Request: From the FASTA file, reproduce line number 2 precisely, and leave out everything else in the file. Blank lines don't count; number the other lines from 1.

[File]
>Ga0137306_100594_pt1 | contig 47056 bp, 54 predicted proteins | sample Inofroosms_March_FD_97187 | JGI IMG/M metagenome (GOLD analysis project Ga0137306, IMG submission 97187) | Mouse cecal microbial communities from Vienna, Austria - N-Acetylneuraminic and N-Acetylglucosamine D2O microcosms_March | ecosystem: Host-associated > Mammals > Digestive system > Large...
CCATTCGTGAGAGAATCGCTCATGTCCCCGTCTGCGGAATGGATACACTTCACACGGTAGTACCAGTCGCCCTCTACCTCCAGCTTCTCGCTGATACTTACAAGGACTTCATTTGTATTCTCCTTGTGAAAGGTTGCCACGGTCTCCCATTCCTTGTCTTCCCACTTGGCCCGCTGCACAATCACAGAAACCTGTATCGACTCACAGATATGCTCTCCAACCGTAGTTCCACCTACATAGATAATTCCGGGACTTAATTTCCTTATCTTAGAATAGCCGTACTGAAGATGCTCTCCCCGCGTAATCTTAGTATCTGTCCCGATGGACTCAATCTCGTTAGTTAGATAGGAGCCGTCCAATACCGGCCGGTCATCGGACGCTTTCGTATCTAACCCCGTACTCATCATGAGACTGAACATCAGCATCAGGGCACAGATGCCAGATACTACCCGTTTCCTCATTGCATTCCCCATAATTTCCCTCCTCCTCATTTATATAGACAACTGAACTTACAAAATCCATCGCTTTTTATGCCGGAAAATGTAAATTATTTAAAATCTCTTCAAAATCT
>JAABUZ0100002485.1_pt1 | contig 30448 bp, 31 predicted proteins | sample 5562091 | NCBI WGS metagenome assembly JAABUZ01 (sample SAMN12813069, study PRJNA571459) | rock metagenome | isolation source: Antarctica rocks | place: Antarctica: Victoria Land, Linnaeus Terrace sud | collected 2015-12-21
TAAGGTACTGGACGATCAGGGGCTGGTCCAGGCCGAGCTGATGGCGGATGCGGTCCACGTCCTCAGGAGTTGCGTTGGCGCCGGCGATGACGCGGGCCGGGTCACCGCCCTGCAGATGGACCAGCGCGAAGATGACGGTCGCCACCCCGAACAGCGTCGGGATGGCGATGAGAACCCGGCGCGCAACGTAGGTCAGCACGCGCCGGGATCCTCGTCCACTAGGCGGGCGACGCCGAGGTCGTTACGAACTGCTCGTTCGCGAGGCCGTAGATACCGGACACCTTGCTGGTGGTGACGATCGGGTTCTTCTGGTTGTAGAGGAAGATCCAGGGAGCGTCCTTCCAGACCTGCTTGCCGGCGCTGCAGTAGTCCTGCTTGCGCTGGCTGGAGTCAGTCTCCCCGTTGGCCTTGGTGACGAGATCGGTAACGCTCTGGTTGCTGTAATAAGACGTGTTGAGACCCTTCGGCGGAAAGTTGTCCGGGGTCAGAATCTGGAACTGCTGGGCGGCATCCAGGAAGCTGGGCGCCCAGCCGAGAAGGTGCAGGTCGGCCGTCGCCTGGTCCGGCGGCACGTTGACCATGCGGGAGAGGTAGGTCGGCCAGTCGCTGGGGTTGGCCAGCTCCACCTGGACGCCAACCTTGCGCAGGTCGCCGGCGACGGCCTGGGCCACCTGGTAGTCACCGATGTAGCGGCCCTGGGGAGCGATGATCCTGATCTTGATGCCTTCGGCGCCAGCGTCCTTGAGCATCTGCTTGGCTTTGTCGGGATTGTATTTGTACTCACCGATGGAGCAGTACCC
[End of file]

CCATTCGTGAGAGAATCGCTCATGTCCCCGTCTGCGGAATGGATACACTTCACACGGTAGTACCAGTCGCCCTCTACCTCCAGCTTCTCGCTGATACTTACAAGGACTTCATTTGTATTCTCCTTGTGAAAGGTTGCCACGGTCTCCCATTCCTTGTCTTCCCACTTGGCCCGCTGCACAATCACAGAAACCTGTATCGACTCACAGATATGCTCTCCAACCGTAGTTCCACCTACATAGATAATTCCGGGACTTAATTTCCTTATCTTAGAATAGCCGTACTGAAGATGCTCTCCCCGCGTAATCTTAGTATCTGTCCCGATGGACTCAATCTCGTTAGTTAGATAGGAGCCGTCCAATACCGGCCGGTCATCGGACGCTTTCGTATCTAACCCCGTACTCATCATGAGACTGAACATCAGCATCAGGGCACAGATGCCAGATACTACCCGTTTCCTCATTGCATTCCCCATAATTTCCCTCCTCCTCATTTATATAGACAACTGAACTTACAAAATCCATCGCTTTTTATGCCGGAAAATGTAAATTATTTAAAATCTCTTCAAAATCT